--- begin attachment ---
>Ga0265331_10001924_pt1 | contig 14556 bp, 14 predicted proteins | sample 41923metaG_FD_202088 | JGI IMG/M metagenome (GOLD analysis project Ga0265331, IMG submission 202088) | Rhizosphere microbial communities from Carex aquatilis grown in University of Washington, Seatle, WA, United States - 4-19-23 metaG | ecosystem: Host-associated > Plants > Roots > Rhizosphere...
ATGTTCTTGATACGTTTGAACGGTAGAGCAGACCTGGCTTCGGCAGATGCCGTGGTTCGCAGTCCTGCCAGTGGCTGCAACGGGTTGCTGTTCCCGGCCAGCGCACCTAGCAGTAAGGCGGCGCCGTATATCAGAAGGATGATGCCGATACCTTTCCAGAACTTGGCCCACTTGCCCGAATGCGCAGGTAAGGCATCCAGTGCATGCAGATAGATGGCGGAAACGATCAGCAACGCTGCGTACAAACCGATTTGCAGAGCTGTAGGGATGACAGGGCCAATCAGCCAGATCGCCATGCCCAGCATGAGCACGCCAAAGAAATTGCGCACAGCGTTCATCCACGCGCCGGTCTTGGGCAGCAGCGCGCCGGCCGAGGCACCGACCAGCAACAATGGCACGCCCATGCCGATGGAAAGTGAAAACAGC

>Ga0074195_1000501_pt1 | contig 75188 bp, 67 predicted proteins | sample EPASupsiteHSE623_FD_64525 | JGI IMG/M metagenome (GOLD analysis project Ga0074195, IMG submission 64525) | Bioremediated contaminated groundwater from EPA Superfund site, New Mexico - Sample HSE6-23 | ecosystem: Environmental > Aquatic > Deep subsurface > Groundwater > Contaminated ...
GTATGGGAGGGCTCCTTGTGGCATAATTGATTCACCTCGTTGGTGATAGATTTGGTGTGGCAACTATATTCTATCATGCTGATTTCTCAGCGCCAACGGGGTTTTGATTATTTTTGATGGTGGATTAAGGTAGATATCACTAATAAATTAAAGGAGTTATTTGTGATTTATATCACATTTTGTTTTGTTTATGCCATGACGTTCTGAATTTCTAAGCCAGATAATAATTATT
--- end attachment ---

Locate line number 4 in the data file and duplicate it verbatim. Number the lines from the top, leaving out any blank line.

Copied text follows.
GTATGGGAGGGCTCCTTGTGGCATAATTGATTCACCTCGTTGGTGATAGATTTGGTGTGGCAACTATATTCTATCATGCTGATTTCTCAGCGCCAACGGGGTTTTGATTATTTTTGATGGTGGATTAAGGTAGATATCACTAATAAATTAAAGGAGTTATTTGTGATTTATATCACATTTTGTTTTGTTTATGCCATGACGTTCTGAATTTCTAAGCCAGATAATAATTATT